How do I Choose the Best over-The-Counter Antifungal?

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  • Written By: N. Madison
  • Edited By: Jenn Walker
  • Last Modified Date: 29 November 2019
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There are numerous over-the-counter antifungal medications from which you can choose to treat a range of fungal conditions. You may choose the best product by selecting one with an active ingredient that is well known for its antifungal properties. You may also review the labels of the products you are considering to make sure they are intended for treating the type of fungal condition you have. Additionally, you may seek to protect your health by choosing a product that is likely to cause the fewest side effects.

One of the most important things to consider when you are trying to choose the best over-the-counter antifungal is the active ingredient that will fight the fungus. You may feel most comfortable using a product that contains a well-known antifungal that is considered safe for over-the-counter use. For example, you may prefer an antifungal that contain miconazole, clotrimazole, or terbinafine as its active ingredient. Medications that contain econazole or ketoconazole may also prove helpful.


You may also consider using a preparation that contains herbal remedies. Instead of a medication, this type of preparation usually contains an herb that is well known for having antifungal properties. For example, you may find some antifungal preparations that include such herbal ingredients as tea tree oil or camphor. It is important to note, however, that scientific evidence of the effectiveness of some herbal-based products may be lacking. If you use one for the recommended period and do not notice improvement, you may do well to switch to a different treatment.

When you are trying to choose the best over-the-counter antifungal, carefully reading the labels of the products you are considering may prove helpful. You may find that some products are labeled for use against certain types of fungal conditions and may prove ineffective against others. For example, you may speculate that an antifungal treatment intended for jock itch may work just as well on a fungal condition that affects your nails. Unfortunately, however, this may not be the case. You may get the best results from an over-the-counter antifungal if you use it exactly as its label instructs.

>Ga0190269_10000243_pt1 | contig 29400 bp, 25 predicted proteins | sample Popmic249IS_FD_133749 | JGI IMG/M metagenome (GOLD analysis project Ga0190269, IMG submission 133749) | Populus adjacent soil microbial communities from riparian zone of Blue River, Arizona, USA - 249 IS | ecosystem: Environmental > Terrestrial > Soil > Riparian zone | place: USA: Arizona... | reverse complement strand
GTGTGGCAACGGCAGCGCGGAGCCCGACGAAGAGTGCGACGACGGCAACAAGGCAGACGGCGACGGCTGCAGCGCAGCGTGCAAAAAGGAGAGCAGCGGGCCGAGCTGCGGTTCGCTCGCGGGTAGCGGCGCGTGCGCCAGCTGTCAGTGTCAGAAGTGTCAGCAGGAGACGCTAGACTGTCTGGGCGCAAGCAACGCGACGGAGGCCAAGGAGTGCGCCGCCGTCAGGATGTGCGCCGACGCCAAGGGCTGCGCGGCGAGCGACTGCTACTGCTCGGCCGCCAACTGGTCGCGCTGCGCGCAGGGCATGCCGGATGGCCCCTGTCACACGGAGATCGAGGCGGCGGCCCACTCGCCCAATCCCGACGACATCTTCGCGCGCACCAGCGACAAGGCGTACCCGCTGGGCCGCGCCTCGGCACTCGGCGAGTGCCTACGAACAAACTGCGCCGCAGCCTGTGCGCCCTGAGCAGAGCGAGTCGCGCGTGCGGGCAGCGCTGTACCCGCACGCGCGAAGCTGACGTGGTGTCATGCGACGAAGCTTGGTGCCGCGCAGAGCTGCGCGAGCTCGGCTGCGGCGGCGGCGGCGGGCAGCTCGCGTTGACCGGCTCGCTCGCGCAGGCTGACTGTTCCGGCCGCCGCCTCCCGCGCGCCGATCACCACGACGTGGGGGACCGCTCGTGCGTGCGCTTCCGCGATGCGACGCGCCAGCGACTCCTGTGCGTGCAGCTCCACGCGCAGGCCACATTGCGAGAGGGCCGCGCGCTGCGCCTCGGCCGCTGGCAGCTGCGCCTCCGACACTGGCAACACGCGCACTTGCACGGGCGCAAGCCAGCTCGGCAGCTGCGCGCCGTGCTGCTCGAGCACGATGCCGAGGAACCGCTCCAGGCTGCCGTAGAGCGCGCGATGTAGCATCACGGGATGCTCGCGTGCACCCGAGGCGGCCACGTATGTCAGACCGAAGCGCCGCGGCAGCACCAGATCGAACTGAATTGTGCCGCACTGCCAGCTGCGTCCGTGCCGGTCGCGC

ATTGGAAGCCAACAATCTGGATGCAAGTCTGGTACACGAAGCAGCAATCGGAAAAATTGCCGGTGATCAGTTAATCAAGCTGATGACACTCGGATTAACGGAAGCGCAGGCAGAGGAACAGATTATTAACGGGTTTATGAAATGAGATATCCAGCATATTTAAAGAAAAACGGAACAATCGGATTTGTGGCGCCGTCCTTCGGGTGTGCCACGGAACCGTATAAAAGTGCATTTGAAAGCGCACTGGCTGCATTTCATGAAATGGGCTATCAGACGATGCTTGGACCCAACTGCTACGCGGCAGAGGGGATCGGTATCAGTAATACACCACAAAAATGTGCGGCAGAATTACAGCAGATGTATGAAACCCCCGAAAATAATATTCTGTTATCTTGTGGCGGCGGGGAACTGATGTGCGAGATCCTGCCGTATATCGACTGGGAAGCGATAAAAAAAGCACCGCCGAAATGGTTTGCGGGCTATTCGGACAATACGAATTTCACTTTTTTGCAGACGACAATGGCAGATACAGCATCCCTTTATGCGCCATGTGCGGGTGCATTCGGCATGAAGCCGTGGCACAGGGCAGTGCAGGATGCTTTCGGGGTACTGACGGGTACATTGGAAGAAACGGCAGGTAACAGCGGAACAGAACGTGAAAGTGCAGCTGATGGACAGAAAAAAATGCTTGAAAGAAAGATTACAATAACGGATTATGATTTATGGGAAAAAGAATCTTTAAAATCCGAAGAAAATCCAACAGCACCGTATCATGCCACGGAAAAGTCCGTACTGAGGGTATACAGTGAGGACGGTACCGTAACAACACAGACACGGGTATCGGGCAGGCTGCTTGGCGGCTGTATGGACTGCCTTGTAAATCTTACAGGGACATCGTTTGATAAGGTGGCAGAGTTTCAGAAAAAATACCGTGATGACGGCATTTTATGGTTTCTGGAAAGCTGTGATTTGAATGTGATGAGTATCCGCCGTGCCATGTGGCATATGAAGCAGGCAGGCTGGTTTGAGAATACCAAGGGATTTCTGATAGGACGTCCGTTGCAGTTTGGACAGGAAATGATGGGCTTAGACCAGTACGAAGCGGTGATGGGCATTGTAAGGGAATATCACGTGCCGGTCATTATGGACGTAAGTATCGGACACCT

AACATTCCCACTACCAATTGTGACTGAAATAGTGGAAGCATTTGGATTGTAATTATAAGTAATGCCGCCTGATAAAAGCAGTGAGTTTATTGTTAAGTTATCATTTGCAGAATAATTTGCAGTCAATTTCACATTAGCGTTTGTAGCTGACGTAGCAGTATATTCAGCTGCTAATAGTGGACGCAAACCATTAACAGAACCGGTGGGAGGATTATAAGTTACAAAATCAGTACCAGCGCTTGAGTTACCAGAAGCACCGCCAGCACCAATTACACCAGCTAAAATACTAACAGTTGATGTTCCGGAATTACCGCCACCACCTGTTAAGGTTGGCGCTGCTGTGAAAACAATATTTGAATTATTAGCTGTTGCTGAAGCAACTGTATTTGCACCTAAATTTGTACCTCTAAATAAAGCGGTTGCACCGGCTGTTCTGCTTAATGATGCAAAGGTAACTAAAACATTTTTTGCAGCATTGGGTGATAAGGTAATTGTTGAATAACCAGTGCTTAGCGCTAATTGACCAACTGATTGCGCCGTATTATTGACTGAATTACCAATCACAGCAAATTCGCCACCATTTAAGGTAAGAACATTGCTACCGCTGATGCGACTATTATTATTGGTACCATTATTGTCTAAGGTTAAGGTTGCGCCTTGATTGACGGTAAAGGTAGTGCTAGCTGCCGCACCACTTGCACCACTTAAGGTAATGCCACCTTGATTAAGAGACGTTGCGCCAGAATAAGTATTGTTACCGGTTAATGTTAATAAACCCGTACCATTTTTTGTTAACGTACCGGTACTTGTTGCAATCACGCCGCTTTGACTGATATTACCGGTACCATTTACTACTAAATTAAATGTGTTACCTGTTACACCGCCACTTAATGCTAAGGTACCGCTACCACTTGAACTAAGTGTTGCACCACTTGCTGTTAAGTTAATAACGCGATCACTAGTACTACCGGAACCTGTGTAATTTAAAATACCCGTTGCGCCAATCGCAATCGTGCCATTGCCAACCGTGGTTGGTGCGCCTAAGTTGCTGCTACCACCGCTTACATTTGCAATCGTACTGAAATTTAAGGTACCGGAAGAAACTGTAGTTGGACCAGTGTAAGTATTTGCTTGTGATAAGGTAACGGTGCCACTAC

It is important to keep in mind that even over-the-counter treatments can cause side effects. You may protect your health by choosing the product that is associated with the fewest side effects. Additionally, if you experience side effects while using an over-the-counter antifungal or develop an allergic reaction to one, you may do well to discontinue using it and seek a doctor’s advice.


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Post 4

This article in no way helps someone choose an anti-fungal. It is so incredibly vague it just describes what the packaging could say. This post should be, "Read the Name and Instructions for Products".

Post 3

I just want to point out that there's no reason to pay for a more expensive brand name if you know which chemical you need to treat your infection.

Over the counter products are all roughly the same and the active ingredient is usually the only thing that matters. If you pay more for something that contains the exact same amount of that ingredient then you're essentially paying for the packaging.

Post 2

@pleonasm - Honestly, I wouldn't bother for a standard fungal infection. It's very rare that they are difficult to diagnose if you've got a few pictures handy of different types (and the internet provides these pictures nicely).

Not to mention there are plenty of all-purpose anti-fungals that will take care of most of your problems.

If it persists I would definitely take myself along to the doctor, but if it looks like ringworm and feels like ringworm, and you've been in contact with pets that have ringworm recently, I would say just go and buy over the counter already.

It is almost certainly going to be much cheaper, no matter how much the prescription is, when you add up the doctor fee and everything.

Post 1

Unless you absolutely know what you're treating, the first thing I would do is go to a doctor and find out. It's all very well to find the best treatment for ringworm, but if you're using it to treat a different kind of infection then it's not going to do very much.

If you go to the doctor they'll probably be able to write you a prescription, which will be more powerful and probably cost around the same. It's definitely something to consider.

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